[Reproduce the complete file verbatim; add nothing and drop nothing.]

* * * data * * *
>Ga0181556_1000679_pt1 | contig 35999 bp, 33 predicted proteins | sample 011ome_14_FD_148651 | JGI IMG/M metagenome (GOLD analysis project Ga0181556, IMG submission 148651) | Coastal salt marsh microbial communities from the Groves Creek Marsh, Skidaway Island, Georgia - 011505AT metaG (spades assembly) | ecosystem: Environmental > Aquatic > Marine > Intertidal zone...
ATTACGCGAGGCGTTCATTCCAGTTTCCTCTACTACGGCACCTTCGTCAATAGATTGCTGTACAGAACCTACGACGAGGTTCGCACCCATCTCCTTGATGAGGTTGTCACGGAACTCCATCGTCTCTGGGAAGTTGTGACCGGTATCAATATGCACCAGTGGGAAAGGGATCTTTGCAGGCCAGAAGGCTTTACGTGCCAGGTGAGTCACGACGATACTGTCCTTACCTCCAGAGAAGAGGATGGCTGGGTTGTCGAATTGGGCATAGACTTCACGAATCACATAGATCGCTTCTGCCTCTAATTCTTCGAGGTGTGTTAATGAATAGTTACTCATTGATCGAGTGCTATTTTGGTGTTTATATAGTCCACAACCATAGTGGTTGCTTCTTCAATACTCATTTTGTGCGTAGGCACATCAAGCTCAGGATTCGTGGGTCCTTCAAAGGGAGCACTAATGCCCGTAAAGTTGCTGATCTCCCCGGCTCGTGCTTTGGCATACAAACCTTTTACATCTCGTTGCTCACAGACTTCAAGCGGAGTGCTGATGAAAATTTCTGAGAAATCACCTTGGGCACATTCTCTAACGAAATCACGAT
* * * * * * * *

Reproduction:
>Ga0181556_1000679_pt1 | contig 35999 bp, 33 predicted proteins | sample 011ome_14_FD_148651 | JGI IMG/M metagenome (GOLD analysis project Ga0181556, IMG submission 148651) | Coastal salt marsh microbial communities from the Groves Creek Marsh, Skidaway Island, Georgia - 011505AT metaG (spades assembly) | ecosystem: Environmental > Aquatic > Marine > Intertidal zone...
ATTACGCGAGGCGTTCATTCCAGTTTCCTCTACTACGGCACCTTCGTCAATAGATTGCTGTACAGAACCTACGACGAGGTTCGCACCCATCTCCTTGATGAGGTTGTCACGGAACTCCATCGTCTCTGGGAAGTTGTGACCGGTATCAATATGCACCAGTGGGAAAGGGATCTTTGCAGGCCAGAAGGCTTTACGTGCCAGGTGAGTCACGACGATACTGTCCTTACCTCCAGAGAAGAGGATGGCTGGGTTGTCGAATTGGGCATAGACTTCACGAATCACATAGATCGCTTCTGCCTCTAATTCTTCGAGGTGTGTTAATGAATAGTTACTCATTGATCGAGTGCTATTTTGGTGTTTATATAGTCCACAACCATAGTGGTTGCTTCTTCAATACTCATTTTGTGCGTAGGCACATCAAGCTCAGGATTCGTGGGTCCTTCAAAGGGAGCACTAATGCCCGTAAAGTTGCTGATCTCCCCGGCTCGTGCTTTGGCATACAAACCTTTTACATCTCGTTGCTCACAGACTTCAAGCGGAGTGCTGATGAAAATTTCTGAGAAATCACCTTGGGCACATTCTCTAACGAAATCACGAT